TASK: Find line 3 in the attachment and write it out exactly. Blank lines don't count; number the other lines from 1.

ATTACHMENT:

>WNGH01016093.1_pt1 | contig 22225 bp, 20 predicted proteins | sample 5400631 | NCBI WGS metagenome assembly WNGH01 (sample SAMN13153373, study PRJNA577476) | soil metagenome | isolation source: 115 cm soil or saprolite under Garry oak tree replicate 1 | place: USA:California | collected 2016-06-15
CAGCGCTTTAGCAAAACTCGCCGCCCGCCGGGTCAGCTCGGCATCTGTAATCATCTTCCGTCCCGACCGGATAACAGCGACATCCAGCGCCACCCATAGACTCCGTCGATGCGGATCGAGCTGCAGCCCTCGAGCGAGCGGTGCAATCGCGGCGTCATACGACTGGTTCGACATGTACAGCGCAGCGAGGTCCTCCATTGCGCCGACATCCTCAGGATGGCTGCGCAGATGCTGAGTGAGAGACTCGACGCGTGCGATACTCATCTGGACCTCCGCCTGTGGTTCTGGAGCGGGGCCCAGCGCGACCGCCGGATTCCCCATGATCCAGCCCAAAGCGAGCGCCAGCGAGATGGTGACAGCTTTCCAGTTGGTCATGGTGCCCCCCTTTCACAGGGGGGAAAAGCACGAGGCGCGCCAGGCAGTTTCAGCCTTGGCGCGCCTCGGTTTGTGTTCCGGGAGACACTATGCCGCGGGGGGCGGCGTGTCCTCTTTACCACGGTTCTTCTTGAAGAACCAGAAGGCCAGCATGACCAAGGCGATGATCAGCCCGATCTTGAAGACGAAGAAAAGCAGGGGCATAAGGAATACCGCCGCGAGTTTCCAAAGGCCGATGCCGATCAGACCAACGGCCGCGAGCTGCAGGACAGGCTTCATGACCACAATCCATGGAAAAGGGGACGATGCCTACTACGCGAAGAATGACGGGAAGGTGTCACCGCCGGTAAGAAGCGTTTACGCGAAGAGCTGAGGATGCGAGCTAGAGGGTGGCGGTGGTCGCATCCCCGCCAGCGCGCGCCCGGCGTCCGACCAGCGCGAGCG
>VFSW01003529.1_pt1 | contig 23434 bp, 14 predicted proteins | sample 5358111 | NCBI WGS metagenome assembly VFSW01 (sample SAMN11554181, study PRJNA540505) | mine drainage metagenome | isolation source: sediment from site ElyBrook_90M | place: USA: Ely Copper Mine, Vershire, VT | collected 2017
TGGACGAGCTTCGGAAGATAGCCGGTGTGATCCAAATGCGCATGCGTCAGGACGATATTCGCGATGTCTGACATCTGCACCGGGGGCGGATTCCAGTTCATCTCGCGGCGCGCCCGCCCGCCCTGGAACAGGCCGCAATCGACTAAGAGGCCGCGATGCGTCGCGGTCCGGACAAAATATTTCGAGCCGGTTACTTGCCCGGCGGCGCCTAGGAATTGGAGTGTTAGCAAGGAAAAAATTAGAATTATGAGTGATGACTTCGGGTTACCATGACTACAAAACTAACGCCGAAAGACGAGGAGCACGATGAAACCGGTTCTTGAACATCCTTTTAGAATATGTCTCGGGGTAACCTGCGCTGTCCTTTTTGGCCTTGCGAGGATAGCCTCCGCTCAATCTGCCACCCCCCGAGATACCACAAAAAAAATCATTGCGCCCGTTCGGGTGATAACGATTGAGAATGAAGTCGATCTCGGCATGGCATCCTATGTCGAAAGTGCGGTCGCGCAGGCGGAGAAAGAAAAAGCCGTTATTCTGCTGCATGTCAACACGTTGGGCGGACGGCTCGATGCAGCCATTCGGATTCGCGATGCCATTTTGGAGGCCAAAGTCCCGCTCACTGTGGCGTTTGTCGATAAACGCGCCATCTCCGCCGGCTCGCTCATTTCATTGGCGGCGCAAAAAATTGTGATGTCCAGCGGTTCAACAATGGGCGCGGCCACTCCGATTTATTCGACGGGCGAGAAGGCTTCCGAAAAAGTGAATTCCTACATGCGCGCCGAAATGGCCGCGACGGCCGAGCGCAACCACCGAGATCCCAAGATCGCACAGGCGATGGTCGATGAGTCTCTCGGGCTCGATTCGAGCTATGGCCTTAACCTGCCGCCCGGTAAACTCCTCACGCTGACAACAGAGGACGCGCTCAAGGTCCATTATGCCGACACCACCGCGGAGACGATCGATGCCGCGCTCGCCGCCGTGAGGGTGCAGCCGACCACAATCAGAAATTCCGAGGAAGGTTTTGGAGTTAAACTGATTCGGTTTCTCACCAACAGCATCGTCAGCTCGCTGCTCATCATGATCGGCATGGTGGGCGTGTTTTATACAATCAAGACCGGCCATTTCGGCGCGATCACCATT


>VFSW01003529.1_pt1 | contig 23434 bp, 14 predicted proteins | sample 5358111 | NCBI WGS metagenome assembly VFSW01 (sample SAMN11554181, study PRJNA540505) | mine drainage metagenome | isolation source: sediment from site ElyBrook_90M | place: USA: Ely Copper Mine, Vershire, VT | collected 2017